Dysart Woods in Belmont County, Fernwood State Forest in Jefferson County, Wayne National Forest throughout the southeastern portion of the state — all offer wonderful opportunities to see fall color. If you want to head north, the northern one-third of the state will peak at the end of the second full week in October, so around Oct. 14, Burdick said. The central one-third will peak a week later, and the southern one-third by Oct. 28.
“We are very lucky in Ohio in that we have over 125 different tree and shrub species, so no matter where you go, really, you have the opportunity to see some really great color,” she said.
Hocking Hills State Park in Logan County has 10,000 acres of forest offering panoramic views.
Hocking Hills tourism office calls the area’s fall color offerings and “ideal concoction of fiery red maples, blazes of orange sassafras, flashes of yellow hickory, brushstrokes of brown oak and pops of green hemlock and pine.” Fall color provides a pretty backdrop to the area’s other attractions: hiking trails, rock formations and waterfalls, cozy cabins, and unique experiences such as canopy tours (ziplining from treetop to treetop) and eco trips.
When asking friends about best fall foliage in the Mountain State, several of them cited Canaan Valley, smack in the middle of the million-acre Monongahela National Forest. There’s lots to explore there, including Canaan Valley State Park, Blackwater Falls State Park, Seneca Rocks and Spruce Knob, the state’s highest point at 4,863 feet.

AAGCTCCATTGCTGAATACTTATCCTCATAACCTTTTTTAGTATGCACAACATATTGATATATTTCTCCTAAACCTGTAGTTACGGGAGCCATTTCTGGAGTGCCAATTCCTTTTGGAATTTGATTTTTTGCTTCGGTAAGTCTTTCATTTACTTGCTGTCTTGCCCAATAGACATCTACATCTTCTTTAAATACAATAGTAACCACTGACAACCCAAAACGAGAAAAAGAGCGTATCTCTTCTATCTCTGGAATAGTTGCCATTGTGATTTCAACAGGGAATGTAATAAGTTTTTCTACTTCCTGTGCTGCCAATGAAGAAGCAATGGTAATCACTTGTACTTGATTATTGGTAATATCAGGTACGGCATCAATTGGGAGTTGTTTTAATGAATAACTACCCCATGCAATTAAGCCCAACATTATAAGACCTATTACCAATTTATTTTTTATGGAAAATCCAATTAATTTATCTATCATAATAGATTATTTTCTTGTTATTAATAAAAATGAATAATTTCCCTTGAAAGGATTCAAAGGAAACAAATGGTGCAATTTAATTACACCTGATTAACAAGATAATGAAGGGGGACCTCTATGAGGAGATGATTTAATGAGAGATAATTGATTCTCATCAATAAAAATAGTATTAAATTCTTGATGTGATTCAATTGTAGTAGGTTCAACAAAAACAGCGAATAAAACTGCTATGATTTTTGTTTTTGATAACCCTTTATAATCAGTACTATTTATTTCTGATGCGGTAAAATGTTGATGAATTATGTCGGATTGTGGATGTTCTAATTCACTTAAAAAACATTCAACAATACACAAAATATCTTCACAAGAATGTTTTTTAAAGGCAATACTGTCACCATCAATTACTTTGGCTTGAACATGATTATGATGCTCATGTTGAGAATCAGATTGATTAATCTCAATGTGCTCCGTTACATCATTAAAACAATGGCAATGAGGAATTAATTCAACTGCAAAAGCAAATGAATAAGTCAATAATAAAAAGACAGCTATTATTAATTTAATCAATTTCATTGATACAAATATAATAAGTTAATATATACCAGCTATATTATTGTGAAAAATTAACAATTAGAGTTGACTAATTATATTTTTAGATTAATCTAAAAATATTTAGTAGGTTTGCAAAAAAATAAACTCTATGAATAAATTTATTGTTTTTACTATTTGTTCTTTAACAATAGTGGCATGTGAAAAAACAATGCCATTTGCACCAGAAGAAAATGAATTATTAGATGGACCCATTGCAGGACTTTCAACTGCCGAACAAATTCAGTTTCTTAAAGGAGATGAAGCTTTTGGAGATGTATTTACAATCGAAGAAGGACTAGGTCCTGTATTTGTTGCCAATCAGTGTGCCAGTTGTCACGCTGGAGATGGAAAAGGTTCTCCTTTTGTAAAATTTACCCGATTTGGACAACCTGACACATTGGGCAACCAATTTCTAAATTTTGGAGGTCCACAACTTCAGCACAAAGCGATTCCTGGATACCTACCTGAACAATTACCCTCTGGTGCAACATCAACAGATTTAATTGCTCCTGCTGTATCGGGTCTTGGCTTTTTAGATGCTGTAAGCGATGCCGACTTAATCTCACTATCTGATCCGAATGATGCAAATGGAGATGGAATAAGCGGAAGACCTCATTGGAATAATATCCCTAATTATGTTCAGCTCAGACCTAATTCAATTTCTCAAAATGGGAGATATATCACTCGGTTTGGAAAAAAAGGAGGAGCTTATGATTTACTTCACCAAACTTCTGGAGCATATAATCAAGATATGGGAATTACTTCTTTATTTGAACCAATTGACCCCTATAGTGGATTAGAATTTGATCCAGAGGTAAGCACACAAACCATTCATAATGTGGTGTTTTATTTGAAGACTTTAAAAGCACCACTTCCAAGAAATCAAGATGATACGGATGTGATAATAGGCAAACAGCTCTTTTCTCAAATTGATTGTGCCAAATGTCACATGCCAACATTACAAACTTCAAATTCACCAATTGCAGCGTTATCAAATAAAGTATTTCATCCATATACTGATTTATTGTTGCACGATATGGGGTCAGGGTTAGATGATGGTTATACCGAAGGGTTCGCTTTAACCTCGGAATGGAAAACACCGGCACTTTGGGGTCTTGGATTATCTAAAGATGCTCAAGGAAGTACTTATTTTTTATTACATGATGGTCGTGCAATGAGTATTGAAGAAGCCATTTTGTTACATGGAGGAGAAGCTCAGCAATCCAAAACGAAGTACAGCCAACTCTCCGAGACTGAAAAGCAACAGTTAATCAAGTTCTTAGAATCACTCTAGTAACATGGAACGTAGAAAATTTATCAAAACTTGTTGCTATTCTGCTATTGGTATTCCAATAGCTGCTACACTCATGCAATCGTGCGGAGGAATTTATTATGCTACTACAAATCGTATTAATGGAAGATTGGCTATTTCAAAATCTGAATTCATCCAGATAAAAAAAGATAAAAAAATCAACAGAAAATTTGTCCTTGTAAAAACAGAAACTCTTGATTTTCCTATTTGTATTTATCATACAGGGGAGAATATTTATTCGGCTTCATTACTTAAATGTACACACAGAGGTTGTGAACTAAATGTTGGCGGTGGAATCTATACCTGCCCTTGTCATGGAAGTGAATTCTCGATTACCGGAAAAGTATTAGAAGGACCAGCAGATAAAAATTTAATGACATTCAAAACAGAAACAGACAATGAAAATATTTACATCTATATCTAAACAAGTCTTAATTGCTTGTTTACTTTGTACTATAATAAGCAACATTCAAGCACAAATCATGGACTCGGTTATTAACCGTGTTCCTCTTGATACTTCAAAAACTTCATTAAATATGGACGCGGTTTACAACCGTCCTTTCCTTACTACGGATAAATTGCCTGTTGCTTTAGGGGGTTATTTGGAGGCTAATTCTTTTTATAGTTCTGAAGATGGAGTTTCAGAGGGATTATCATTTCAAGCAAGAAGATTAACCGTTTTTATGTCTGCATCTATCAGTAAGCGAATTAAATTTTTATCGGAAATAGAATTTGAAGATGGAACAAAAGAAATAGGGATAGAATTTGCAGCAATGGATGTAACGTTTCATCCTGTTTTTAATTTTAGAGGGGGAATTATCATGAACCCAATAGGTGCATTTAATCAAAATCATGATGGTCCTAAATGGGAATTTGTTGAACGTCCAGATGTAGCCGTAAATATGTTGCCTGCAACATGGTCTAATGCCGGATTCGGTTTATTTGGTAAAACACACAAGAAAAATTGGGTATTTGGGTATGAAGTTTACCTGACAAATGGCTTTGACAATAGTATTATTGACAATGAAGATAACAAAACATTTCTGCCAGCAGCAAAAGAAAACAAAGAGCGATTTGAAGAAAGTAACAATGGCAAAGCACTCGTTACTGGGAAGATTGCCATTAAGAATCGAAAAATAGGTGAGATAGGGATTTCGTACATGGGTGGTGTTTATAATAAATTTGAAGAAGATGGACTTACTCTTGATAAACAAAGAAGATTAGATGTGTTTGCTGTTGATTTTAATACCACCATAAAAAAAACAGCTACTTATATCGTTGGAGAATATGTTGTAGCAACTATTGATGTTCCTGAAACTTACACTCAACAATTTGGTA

But with 78 percent of the state covered in forests, it’s hard to miss out on the splendor of fall color.
The state’s new fall guide lists notable events occurring in the state from late September through late October, with accompanying state maps that highlight the areas with the “best mountain color views” at that time. It lists the Northern Panhandle as having the best views this week, just in time for Oglebayfest. In mid-October, the Mid-Ohio Valley and central portions of the state should be at peak, while the Eastern Panhandle and southwestern third of the state will have great color in late October, coinciding with Bridge Day, Oct. 21. To order a free guide, call 800-CALL-WVA or pick one up at any of the eight West Virginia Welcome Centers.
Happy leaf peeping!